A big convoy carrying oil-drilling equipment to a site in the north-west of Western Australia has arrived amid noisy demonstrations by trade unionists and aborigines.
SV & CU Aborigines dancing (performing tribal rites) at Noonkanbah Station, Western Australia (4 Shots)
SV Aborigines PAN TO Aborigine holding flag (2 shots)
SV Aborigines listening to man reading statement
GV & SV Demonstrators sitting on road with their vehicles being watched by police (5 shots)
GV & SV Vehicles being pulled away by police (2 shots)
GV & SV Polish arresting demonstrators (6 shots)
SV & GV Police containing demonstrators (3 shots)
GV & SV Convoy passing demonstrators while they jeer. Police containing crowd (7 shots)
GRAHAM JENKIN (REPORTER): "Aborigines met at Noonkanban station yesterday (Tuesday, 12 August) to symbolically reclaim their land from the West Australian government. A corrroboree (meeting) was attended by people from the Noonkanbah community and aborigines from other parts of the Pilbara and Kimberley. During the ceremony an aboriginal land rights flag was flown and rifle shots were fired into the air. It was designed to be a parallel to ceremonies carried out by white settlers in Western Australia but the difference being that aborigines were claiming back the land."
TOM DREWELL (REPORTER): "The biggest protest came yesterday (Tuesday 12 August) morning as the convey neared the end of its trip at the turn-off to the station from the main Great Northern Highway. In a last stand, about 70 people set up a blockade of seven vehicles where the road narrowed over a dry creek bed. Joined by seven clergymen who'd flown specially to the area, the protesters confronted the police advance party of more than 30 men and about 20 police vehicles, including three paddywagons. The vehicle barricade presented only a small problem. A big grader and front-end loader were used to drag the cars out of the way. But, the human obstacle proved harder to clear. Despite an official warning that charges would be laid the demonstrators remained where they were. After a moment's silence the aborigines broke into a deep chant. Moments later, the police closed in. Tempers flared on both sides and at one stage a senior police officer appealed to his men to restrain themselves. The end result by the time the convoy arrived: twenty-two people had been arrested including five of the clergy."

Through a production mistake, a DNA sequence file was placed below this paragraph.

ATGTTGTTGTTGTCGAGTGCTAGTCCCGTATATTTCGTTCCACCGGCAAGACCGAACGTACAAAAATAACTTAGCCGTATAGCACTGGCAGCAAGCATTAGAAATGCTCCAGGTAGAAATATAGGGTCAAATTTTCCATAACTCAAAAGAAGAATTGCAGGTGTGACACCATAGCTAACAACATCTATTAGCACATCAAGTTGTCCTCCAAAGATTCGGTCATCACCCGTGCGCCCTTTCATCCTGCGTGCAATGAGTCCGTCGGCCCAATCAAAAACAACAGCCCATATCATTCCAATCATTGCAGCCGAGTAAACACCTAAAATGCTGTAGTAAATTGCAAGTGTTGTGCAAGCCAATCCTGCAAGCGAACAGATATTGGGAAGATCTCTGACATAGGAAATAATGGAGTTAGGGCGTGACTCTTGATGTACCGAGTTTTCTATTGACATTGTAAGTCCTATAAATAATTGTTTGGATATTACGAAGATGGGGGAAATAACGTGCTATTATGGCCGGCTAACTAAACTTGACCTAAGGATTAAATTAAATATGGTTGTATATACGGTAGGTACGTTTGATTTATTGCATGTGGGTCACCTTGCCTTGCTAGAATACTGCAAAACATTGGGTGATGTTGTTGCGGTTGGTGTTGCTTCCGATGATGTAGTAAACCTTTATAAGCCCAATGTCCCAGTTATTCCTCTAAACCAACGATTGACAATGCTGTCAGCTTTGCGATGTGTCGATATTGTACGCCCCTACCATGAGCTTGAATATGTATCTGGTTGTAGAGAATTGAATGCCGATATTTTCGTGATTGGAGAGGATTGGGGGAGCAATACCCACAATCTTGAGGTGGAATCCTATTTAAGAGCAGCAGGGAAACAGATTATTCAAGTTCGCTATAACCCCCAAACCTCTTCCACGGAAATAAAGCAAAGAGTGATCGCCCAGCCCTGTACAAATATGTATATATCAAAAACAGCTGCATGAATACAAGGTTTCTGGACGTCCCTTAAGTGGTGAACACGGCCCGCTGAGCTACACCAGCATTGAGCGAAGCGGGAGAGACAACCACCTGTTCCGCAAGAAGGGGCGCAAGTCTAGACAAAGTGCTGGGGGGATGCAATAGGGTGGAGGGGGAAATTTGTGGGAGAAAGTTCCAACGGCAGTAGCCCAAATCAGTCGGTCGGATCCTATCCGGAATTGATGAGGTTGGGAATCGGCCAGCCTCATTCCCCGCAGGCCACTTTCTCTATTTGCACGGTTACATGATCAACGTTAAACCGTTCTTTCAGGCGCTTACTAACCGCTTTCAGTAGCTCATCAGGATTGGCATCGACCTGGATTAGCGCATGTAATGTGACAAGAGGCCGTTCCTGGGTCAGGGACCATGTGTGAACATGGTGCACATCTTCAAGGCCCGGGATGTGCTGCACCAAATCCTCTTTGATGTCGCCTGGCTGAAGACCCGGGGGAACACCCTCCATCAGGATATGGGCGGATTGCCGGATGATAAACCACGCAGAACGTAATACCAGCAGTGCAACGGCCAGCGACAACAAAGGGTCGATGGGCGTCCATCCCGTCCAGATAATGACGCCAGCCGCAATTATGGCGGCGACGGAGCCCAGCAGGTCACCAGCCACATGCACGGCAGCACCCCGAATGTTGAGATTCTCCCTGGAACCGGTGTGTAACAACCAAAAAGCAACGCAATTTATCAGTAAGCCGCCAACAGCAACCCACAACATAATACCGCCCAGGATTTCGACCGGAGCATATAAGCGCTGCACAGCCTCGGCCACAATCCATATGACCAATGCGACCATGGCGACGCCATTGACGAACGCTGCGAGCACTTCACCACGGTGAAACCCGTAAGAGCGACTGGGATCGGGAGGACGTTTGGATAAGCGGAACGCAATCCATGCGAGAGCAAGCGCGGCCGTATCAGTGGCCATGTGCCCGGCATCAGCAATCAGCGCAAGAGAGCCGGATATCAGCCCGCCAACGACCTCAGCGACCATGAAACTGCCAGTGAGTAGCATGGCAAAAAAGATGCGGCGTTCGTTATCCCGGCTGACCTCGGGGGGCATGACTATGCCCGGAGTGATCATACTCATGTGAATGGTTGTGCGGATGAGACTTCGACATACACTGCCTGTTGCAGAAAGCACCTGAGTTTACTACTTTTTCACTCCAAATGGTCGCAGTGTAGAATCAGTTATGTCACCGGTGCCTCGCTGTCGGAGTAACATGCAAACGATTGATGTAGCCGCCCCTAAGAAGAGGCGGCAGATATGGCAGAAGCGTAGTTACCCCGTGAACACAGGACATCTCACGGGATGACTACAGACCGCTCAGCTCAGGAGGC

GRAEME SHENTON: (REPORTER): "This was the awesome sight as the massive convoy of vehicles under police escort made its way onto the aboriginal pastoral lease in the north of Western Australia. Police, including Aboriginal aides in uniform, lined each side of the road to keep the 200-strong crowed at bay. But, there was no need. Only minutes before they'd heard the news that the Australian Workers' Union had blacked banned the rig. For the aborigines on the station the arrival of the convoy was to be greeted with jeers and gestures. It was almost as if the circus was arriving in town. For the convoy, it was the end of a trek of mor than 3,000 kilometres which saw demonstrations resulting in nearly 50 arrests. It now seems the battle for Noonkanbah will become a battle of words, union action and political manoeuvres."
REPORTER: GRAHAM JENKIN/TOM DREWELL/GRAEME SHENTON
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Background: A big convoy carrying oil-drilling equipment to a site in the north-west of Western Australia has arrived amid noisy demonstrations by trade unionists and aborigines. The convoy pulled into Noonkanbah Station on Wednesday (13 August) with tight police security, which had surrounded it since it left Perth, the capital of Western Australia, some 3,000 kilometres away. It took three days to go to the site which the local Aborigines consider to be sacred, the home of heir so-called "Great Goanna", a lizard-type God. However, the Australian Workers' Union has banned drilling at the site by the American-owned company, Amax. Reporters on the scene take up the story.